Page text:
For the most expensive work of art ever bought at auction, Picasso's "Nude, Green Leaves and Bust" is seriously underwhelming, Blake Gopnik argues, making it painfully obvious that the $106.5 million bid at Christie's Tuesday night was a stunt designed to grab the record. Which is not just crass, she writes in the Washington Post, but depressing—so much cash tied up in something with so little social or cultural value.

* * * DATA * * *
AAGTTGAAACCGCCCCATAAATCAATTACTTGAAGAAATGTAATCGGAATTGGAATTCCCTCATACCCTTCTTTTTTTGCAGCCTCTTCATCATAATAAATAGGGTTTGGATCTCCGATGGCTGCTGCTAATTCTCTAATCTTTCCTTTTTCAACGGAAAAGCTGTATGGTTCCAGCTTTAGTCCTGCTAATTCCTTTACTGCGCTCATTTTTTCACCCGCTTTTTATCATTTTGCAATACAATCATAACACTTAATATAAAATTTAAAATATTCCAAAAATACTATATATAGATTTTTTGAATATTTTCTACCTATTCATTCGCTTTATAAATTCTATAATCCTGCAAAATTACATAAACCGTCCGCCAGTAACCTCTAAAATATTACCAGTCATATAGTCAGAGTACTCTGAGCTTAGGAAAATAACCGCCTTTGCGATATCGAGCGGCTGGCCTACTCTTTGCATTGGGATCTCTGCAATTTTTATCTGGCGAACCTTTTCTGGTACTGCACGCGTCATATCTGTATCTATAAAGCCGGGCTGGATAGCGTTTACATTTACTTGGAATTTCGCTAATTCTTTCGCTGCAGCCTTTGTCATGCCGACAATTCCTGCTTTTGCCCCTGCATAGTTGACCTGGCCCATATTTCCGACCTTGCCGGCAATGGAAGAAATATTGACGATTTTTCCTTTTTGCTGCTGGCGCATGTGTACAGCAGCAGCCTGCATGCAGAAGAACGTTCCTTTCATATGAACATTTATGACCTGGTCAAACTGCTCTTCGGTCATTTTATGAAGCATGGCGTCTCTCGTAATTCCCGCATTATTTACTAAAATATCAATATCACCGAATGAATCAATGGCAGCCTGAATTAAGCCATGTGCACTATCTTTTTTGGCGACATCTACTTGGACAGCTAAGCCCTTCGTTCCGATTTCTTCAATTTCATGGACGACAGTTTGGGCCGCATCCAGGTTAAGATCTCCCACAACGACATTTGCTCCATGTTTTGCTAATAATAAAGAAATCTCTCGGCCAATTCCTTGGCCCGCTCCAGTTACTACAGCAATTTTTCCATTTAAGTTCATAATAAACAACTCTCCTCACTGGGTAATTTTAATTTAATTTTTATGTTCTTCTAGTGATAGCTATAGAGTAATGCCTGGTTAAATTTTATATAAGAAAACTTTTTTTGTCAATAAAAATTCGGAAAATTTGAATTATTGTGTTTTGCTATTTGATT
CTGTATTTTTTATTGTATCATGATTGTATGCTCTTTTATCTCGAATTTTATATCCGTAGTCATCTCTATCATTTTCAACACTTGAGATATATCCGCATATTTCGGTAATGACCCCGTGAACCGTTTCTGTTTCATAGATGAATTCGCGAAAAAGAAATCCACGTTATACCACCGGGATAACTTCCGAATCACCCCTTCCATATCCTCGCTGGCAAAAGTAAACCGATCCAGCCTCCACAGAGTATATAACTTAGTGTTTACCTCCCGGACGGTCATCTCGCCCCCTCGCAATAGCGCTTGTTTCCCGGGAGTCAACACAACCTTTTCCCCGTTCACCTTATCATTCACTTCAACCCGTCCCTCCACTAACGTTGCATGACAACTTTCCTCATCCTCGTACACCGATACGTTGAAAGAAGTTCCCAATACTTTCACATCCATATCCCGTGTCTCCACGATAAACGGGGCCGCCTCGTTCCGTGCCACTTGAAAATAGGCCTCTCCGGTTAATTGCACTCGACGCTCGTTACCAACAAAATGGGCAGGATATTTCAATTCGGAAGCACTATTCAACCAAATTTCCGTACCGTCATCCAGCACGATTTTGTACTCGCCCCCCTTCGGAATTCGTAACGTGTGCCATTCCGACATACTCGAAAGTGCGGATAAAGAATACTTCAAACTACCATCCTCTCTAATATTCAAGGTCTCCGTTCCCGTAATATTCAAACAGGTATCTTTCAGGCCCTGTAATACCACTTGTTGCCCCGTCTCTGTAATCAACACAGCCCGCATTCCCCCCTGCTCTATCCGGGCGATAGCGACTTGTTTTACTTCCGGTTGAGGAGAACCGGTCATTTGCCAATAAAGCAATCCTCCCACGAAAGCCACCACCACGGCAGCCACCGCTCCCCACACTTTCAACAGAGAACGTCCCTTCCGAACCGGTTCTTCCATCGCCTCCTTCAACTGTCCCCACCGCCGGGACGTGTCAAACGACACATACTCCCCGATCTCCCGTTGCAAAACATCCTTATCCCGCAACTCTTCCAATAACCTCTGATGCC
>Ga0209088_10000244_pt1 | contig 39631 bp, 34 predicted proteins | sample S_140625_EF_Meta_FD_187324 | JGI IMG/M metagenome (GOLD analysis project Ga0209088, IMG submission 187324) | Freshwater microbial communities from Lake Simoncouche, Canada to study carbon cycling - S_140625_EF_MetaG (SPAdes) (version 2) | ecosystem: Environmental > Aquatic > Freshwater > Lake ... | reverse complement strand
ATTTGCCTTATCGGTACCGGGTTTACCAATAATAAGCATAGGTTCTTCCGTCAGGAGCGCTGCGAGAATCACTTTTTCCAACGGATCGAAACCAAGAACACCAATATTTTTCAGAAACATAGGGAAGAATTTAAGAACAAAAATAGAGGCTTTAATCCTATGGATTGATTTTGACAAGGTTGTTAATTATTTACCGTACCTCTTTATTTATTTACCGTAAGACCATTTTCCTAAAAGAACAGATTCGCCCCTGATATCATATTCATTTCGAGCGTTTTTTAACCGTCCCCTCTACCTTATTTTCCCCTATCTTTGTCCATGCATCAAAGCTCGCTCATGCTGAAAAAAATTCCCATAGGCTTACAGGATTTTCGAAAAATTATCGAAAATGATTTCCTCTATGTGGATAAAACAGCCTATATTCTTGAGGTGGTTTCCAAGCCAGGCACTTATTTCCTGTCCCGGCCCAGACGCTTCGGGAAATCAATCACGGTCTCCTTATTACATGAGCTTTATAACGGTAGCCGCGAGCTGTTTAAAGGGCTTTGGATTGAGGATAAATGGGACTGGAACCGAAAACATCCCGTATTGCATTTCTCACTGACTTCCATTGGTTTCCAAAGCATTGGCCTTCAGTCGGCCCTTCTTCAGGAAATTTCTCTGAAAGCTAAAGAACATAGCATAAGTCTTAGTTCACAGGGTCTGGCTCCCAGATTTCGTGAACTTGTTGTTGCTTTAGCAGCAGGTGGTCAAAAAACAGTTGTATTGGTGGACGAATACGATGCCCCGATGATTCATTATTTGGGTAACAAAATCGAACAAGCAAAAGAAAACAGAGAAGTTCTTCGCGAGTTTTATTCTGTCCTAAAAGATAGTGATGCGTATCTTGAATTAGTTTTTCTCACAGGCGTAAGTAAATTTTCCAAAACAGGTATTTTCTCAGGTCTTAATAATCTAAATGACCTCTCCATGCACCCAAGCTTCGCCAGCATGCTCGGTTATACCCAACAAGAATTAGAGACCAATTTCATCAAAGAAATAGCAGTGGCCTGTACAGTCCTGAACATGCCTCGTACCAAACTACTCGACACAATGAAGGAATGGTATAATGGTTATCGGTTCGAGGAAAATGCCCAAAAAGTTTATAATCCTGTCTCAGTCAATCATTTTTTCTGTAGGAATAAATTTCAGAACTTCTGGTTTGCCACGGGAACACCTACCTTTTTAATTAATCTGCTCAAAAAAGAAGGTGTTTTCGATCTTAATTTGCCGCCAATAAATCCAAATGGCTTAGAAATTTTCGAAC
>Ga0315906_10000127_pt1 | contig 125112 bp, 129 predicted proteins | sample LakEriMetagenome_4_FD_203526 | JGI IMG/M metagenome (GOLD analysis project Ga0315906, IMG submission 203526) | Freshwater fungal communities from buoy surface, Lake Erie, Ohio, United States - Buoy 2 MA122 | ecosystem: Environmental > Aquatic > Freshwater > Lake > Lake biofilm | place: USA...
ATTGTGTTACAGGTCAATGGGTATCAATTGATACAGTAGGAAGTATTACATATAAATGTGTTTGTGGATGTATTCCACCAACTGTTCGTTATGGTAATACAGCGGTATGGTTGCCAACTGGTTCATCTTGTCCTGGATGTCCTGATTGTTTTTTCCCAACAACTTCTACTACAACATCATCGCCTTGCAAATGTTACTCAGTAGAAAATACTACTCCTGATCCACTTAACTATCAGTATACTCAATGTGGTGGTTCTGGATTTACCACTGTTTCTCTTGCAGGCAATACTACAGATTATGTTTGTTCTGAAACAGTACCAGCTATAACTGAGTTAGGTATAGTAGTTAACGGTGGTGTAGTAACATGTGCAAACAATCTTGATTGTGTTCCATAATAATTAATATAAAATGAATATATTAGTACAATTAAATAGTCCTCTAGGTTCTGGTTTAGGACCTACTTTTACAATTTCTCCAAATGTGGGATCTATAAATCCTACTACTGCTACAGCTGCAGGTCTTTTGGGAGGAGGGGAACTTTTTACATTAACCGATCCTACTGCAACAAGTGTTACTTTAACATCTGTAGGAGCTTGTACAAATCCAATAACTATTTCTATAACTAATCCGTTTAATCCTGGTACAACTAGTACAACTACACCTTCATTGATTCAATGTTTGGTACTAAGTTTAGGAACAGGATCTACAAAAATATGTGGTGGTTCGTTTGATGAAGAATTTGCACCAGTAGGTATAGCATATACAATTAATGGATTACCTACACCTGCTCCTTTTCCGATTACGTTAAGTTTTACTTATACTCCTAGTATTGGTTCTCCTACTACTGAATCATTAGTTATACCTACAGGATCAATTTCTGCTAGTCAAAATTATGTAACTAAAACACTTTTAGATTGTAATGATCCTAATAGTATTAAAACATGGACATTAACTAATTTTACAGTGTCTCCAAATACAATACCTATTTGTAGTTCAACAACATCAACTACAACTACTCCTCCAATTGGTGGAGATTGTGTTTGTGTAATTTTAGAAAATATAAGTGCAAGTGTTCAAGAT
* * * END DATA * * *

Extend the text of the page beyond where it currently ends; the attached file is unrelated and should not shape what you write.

The 1932 painting isn't important or influential; "The best words to describe it," she writes, "would be tame, un-Picassoid ones such as 'stylish,' 'charming,' 'handsome.' " By the time he painted it Picasso was "filthy rich and a darling of the cultural establishment, working hard to please." And even a better work would be damaged by being so outrageously overpriced, she adds. "All those dollar signs can drain the energy out of even the most avant-garde of images. They turn a rebellious work of art into a commodity, like a yacht or a Learjet, whose worth comes mostly from how well it signals its owner's purchasing power."